To everyone’s surprise, these HSD17B3-less, SRD5A1-less mice, these creatures that had no known means of normal testosterone production, grew up into happy mice boys anyway. Though they showed very slight variation compared to normal mice, they had no major developmental problems.
Though the mice shouldn’t have been able to make or use a significant amount of testosterone, something mysterious was helping them do so. After confirming that the mice really didn’t have the HSD17B3 or SRD5A1 enzymes anywhere in their body, the evidence suggested Ben and the mice had discovered a third, previously unknown method of testosterone production.
Not just mice
This discovery means that HSD17B3, previously thought of as the undisputed champion of testosterone production, isn’t as important in mice as everyone had assumed. While Ben and his team aren’t entirely certain that this isn’t a biological quirk of mice specifically, if they can identify how their mice are producing their testosterone they’ll be able to begin mapping these processes and see how they might be applicable to humans. A better understanding of mouse androgen biology will allow Ben’s team to generate better mouse models for human disorders.
This discovery of the third pathway might also be able to help humans suffering from hormone disorders.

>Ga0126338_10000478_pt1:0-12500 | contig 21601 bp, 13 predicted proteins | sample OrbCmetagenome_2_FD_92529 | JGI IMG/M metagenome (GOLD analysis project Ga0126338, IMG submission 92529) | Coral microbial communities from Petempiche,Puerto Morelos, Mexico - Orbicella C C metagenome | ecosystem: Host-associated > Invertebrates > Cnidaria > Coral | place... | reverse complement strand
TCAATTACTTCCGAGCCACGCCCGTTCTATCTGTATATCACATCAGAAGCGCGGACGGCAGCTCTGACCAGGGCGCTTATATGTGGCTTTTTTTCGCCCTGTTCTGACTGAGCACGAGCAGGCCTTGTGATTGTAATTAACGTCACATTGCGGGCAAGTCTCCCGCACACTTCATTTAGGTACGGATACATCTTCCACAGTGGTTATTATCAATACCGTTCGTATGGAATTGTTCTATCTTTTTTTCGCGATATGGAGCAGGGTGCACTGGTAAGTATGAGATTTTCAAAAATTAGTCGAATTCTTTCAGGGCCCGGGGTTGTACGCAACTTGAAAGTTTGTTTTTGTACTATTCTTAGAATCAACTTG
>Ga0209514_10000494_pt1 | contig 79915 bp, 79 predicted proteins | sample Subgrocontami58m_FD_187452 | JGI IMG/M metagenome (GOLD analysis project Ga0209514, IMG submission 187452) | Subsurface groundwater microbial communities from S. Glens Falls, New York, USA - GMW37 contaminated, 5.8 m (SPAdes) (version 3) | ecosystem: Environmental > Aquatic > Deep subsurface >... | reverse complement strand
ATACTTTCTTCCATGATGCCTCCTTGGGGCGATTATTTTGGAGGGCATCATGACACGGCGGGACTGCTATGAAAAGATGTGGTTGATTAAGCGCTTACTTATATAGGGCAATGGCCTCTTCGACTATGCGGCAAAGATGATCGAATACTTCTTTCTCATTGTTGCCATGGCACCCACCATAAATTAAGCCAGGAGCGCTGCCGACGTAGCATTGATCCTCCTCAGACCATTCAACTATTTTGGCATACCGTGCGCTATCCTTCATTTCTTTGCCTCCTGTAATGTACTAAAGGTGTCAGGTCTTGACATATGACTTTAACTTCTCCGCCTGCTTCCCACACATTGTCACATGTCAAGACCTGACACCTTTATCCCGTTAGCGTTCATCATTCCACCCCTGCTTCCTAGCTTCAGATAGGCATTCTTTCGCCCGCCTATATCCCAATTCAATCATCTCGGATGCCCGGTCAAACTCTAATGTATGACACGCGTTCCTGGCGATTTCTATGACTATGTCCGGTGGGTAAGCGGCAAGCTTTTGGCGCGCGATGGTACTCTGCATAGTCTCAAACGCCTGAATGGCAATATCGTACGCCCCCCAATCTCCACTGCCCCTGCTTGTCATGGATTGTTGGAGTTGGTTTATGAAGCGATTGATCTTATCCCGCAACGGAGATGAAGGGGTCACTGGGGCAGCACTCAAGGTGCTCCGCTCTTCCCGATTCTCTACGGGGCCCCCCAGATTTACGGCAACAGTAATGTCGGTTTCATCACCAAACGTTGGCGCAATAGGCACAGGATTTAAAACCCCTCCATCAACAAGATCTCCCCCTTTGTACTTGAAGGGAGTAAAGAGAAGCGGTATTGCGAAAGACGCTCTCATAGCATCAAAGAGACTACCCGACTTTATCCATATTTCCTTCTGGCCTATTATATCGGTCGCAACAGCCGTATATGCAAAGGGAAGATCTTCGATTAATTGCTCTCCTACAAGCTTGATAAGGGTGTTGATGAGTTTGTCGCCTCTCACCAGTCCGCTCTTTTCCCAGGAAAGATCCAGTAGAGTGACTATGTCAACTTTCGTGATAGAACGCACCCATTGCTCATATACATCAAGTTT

Androgen deficiency – not having enough testosterone, testosterone-like, or testosterone-precursor hormones – is a common disorder affecting millions of people, who currently have to rely on taking regular medication to manage their condition.
If a gene therapy can be developed from Ben’s discovery, teaching the body to use its own alternate pathways to produce testosterone itself could reduce dependency on current therapies and dramatically improve the lives of patients. It could also have implications for contraception and fertility treatments that use or affect androgen production.
Ben’s team is currently looking for funding for this further research.
For Ben, winning the Endocrine Society of Australia’s Gail Risbridger Junior Scientist Award has furthered his development as a researcher in a number of ways.
Developing a mentoring relationship with Professor Risbridger has helped him expand his horizons, Ben says, as “talking to someone so experienced and having that outside perspective has been so important”.